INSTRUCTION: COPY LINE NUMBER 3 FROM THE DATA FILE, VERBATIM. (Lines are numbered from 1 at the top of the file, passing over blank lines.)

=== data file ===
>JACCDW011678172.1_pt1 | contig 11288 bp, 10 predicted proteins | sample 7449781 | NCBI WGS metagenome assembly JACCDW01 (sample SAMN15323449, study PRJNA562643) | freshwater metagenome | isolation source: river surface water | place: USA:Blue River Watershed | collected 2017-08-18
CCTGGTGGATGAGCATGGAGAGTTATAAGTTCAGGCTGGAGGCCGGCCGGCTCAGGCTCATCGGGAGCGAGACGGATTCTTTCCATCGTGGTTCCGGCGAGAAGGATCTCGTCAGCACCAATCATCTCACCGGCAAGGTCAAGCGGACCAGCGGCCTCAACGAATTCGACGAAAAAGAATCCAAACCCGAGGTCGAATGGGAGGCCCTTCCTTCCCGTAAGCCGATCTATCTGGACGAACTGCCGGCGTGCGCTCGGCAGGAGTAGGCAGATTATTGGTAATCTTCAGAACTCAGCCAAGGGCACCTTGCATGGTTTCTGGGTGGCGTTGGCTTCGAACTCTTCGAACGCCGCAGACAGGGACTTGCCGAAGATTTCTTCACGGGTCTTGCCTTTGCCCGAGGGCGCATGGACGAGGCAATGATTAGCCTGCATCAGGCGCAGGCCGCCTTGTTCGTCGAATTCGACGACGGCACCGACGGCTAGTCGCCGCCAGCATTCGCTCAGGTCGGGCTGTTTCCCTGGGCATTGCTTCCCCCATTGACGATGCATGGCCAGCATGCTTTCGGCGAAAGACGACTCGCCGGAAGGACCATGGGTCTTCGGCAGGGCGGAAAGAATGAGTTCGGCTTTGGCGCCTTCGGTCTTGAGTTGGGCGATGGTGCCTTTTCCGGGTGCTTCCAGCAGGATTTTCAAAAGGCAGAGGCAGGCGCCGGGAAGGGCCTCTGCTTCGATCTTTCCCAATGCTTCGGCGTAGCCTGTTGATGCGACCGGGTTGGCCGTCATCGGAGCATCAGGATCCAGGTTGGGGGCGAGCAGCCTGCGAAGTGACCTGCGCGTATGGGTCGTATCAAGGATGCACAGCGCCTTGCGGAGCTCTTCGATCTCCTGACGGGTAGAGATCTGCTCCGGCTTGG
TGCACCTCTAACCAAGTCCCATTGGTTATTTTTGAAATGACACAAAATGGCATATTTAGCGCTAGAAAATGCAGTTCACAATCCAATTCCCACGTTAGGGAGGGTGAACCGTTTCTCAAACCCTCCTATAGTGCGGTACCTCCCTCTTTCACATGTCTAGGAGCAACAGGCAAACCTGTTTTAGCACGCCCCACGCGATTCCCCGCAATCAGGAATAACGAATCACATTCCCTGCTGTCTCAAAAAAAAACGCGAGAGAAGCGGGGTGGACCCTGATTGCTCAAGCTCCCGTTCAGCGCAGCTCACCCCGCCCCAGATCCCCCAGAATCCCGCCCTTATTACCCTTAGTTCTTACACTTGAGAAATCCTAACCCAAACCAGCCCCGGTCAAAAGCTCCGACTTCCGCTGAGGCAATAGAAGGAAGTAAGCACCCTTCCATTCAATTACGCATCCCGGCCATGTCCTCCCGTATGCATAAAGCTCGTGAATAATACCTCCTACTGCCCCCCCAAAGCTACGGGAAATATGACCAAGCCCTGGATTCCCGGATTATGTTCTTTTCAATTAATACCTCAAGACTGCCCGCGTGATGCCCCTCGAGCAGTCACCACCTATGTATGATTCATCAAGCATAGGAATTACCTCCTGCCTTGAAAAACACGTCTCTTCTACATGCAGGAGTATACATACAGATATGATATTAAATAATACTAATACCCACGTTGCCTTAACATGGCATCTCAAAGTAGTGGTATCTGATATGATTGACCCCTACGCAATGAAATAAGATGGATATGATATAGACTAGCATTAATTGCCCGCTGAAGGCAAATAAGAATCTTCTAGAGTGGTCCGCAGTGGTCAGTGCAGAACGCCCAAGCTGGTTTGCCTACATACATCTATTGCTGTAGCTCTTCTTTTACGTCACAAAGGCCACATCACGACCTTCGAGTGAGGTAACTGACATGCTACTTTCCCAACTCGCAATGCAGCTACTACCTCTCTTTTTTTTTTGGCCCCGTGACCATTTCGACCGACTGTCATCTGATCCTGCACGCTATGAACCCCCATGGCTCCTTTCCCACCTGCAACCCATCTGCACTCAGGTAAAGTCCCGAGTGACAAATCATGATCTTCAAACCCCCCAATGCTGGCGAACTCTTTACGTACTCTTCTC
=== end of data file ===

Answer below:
TGCACCTCTAACCAAGTCCCATTGGTTATTTTTGAAATGACACAAAATGGCATATTTAGCGCTAGAAAATGCAGTTCACAATCCAATTCCCACGTTAGGGAGGGTGAACCGTTTCTCAAACCCTCCTATAGTGCGGTACCTCCCTCTTTCACATGTCTAGGAGCAACAGGCAAACCTGTTTTAGCACGCCCCACGCGATTCCCCGCAATCAGGAATAACGAATCACATTCCCTGCTGTCTCAAAAAAAAACGCGAGAGAAGCGGGGTGGACCCTGATTGCTCAAGCTCCCGTTCAGCGCAGCTCACCCCGCCCCAGATCCCCCAGAATCCCGCCCTTATTACCCTTAGTTCTTACACTTGAGAAATCCTAACCCAAACCAGCCCCGGTCAAAAGCTCCGACTTCCGCTGAGGCAATAGAAGGAAGTAAGCACCCTTCCATTCAATTACGCATCCCGGCCATGTCCTCCCGTATGCATAAAGCTCGTGAATAATACCTCCTACTGCCCCCCCAAAGCTACGGGAAATATGACCAAGCCCTGGATTCCCGGATTATGTTCTTTTCAATTAATACCTCAAGACTGCCCGCGTGATGCCCCTCGAGCAGTCACCACCTATGTATGATTCATCAAGCATAGGAATTACCTCCTGCCTTGAAAAACACGTCTCTTCTACATGCAGGAGTATACATACAGATATGATATTAAATAATACTAATACCCACGTTGCCTTAACATGGCATCTCAAAGTAGTGGTATCTGATATGATTGACCCCTACGCAATGAAATAAGATGGATATGATATAGACTAGCATTAATTGCCCGCTGAAGGCAAATAAGAATCTTCTAGAGTGGTCCGCAGTGGTCAGTGCAGAACGCCCAAGCTGGTTTGCCTACATACATCTATTGCTGTAGCTCTTCTTTTACGTCACAAAGGCCACATCACGACCTTCGAGTGAGGTAACTGACATGCTACTTTCCCAACTCGCAATGCAGCTACTACCTCTCTTTTTTTTTTGGCCCCGTGACCATTTCGACCGACTGTCATCTGATCCTGCACGCTATGAACCCCCATGGCTCCTTTCCCACCTGCAACCCATCTGCACTCAGGTAAAGTCCCGAGTGACAAATCATGATCTTCAAACCCCCCAATGCTGGCGAACTCTTTACGTACTCTTCTC